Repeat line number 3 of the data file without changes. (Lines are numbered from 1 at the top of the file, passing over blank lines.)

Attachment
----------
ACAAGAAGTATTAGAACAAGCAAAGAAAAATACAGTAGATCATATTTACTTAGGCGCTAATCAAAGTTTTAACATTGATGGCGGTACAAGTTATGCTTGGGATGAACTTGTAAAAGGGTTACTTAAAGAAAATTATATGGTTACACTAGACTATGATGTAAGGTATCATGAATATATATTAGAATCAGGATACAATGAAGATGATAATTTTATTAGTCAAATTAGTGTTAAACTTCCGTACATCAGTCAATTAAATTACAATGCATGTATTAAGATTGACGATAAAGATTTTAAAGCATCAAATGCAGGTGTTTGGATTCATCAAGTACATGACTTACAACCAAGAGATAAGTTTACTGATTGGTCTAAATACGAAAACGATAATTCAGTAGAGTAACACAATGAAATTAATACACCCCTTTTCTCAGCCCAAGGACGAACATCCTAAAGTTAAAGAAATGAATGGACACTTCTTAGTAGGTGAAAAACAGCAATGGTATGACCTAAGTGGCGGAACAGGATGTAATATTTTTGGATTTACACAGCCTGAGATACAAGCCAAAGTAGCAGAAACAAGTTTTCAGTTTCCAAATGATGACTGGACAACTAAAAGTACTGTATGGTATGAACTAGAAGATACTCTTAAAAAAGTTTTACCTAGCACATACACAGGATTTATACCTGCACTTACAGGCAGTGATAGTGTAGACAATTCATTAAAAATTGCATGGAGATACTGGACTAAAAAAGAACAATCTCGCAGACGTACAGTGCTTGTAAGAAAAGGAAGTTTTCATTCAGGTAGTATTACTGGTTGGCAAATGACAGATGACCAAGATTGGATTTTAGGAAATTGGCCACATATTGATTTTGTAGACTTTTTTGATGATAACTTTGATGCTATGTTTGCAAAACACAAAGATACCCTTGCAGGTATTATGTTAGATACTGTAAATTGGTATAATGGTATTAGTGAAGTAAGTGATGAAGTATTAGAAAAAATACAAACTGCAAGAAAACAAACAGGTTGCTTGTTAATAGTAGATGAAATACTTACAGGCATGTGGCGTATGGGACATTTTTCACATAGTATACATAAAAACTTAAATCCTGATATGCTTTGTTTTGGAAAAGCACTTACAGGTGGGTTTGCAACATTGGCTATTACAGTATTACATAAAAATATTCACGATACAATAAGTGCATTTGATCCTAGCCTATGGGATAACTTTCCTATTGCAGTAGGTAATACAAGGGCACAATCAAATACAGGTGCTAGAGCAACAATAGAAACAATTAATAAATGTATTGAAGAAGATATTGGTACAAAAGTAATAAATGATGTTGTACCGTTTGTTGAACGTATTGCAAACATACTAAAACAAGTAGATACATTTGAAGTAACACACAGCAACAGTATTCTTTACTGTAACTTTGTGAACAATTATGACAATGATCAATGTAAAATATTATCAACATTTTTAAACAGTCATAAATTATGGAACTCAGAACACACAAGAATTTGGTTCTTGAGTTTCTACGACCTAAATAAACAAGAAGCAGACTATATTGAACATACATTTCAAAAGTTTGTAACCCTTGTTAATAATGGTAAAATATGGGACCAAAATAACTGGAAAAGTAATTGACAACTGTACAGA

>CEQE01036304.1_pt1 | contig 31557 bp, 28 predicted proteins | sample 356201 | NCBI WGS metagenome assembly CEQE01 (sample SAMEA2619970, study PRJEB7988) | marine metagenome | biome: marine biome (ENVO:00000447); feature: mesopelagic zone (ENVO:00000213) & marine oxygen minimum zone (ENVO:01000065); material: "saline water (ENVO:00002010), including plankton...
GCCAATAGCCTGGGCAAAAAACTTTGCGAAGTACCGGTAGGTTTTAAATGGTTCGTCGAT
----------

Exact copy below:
GCCAATAGCCTGGGCAAAAAACTTTGCGAAGTACCGGTAGGTTTTAAATGGTTCGTCGAT